THE SUDAN TODAY
This section surveys: The NDA’
s view on the Sudan’s
present predicament (the ASMARA resolutions), and the regime’s
reacting policies (the peace agreement from within and the new
It also describes the scenarios
to overthrow the “SALVATION” regime, and the possibilities of
Chapter1: The NDA Views
Chapter 2: The Regime's
Cahpter 3: Senarios to Overthrow the
THE NDA’S VIEW
The NATIONAL DEMOCRATIC ALLIANCE, the umbrella organization of the
Sudanese Opposition, which united all the Sudanese political
forces including the SPLM/A, held a series of successful
conferences in NAIROBI, April 1993, in CHUKDOM, in December 1994,
and finally in ASMARA in June 1995.
THE ASMARA RESOLUTIONS
The Asmara conference took a
number of historic resolutions, published on 23/6/1995. The main
resolutions may be summed up in three categories:
self-determination is a natural
and democratic right for peoples. It should be exercised in a
climate of legitimacy and democracy, and under regional and
international supervision. The citizens of Southern Sudan are
entitled to self-determination before the end of the transition
period. The South is defined by its boundaries as in 1st
January 1956. The NUBA Mountains and ABYEY region will have rights
contingent upon specified investigations. The choice in self
-determination shall be between unity (Federal or Conferral) and
shall come after the period of transition, during which, the NDA
authority will work to regain mutual trust, and restructure the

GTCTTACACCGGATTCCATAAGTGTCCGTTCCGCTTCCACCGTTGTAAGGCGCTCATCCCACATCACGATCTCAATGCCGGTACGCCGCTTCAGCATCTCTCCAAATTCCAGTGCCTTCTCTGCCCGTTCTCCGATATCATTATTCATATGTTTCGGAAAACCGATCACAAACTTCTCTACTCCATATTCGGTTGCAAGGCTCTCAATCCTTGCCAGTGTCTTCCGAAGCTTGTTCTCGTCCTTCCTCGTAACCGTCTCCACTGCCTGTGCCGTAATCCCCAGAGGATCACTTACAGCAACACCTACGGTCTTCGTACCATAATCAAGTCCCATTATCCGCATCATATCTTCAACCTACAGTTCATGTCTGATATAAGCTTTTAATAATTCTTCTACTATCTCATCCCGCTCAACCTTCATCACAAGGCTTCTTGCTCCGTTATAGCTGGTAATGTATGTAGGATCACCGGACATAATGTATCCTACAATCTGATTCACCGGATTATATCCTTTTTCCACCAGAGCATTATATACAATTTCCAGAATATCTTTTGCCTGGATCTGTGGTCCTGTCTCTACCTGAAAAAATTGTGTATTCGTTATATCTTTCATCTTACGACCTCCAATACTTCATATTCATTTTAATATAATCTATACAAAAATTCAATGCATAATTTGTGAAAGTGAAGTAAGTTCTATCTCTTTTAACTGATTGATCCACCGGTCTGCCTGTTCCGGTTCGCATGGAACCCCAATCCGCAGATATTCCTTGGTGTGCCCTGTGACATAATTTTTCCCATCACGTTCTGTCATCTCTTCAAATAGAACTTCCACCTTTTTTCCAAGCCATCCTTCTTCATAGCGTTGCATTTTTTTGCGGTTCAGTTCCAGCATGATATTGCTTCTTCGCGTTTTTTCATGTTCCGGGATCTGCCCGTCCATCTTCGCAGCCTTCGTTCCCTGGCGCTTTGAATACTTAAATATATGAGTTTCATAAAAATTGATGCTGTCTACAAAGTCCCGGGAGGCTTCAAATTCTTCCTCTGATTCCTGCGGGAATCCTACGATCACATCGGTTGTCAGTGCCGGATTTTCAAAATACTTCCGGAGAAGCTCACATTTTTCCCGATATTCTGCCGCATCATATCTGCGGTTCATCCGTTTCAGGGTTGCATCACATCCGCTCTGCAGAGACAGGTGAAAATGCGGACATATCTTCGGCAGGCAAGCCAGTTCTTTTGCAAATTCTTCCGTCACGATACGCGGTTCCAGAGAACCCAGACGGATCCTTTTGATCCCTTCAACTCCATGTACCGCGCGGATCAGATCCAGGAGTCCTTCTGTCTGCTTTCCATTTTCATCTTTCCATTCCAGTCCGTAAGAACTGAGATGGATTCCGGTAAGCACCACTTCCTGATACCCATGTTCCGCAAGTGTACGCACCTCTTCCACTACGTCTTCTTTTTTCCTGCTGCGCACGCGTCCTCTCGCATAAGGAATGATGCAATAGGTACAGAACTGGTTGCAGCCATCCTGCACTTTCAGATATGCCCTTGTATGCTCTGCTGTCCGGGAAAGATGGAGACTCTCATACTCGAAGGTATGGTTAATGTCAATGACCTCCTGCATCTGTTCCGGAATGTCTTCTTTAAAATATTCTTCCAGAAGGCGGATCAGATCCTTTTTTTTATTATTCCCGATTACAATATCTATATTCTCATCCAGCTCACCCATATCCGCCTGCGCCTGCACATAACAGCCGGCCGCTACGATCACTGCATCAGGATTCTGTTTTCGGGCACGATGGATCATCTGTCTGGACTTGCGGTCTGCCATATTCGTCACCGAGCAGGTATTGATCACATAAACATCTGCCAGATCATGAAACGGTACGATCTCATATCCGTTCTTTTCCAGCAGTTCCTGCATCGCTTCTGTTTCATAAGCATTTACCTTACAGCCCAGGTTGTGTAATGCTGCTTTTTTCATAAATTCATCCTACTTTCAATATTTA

Sudanese State to make unity the more attractive choice.
Religion and State in Sudan will
be governed by the following principles: Human rights as defined
in regional and international charters will be integral parts of
the Sudan constitution. Legal rights and duties shall be based on
citizenship and there will be no discrimination between citizens
on the basis of religion, race, gender, or culture. The state
respects Peoples’ religious beliefs, which should live in mutual
tolerance and co-existence.
No political party
should be organized on a religious basis.
The mobilization of effort,
including military action, to overthrow the Khartoum regime.
Other resolutions dealt with the
shape of government during the period of transition,
decentralization, humanitarian issues, the structure of the NDA,
and the constituents of future Sudan.
However, the NDA resolutions
allowed for the possibility of a negotiated transformation through
the IGAD process.
THE REGIME’S RESOLUTIONS:
PEACE FROM WITHIN & NEW CONSTITUTION
regime, which previously rejected the D.O.P of IGAD in 1994,
denounced the ASMARA resolutions of June 1995 as a betrayal of
Islam and the Sudan.
Between 1991 and
1994, the Khartoum regime had hoped to take advantage of the fall
of the Mengistu Regime (1991), and bring about a military
resolution of the civil war.
The following developments
indicate the total failure of the regime’s policies:
A. The Asmara
resolutions linked together all Sudanese opposition forces in a
specific political and action program. The regime’s negative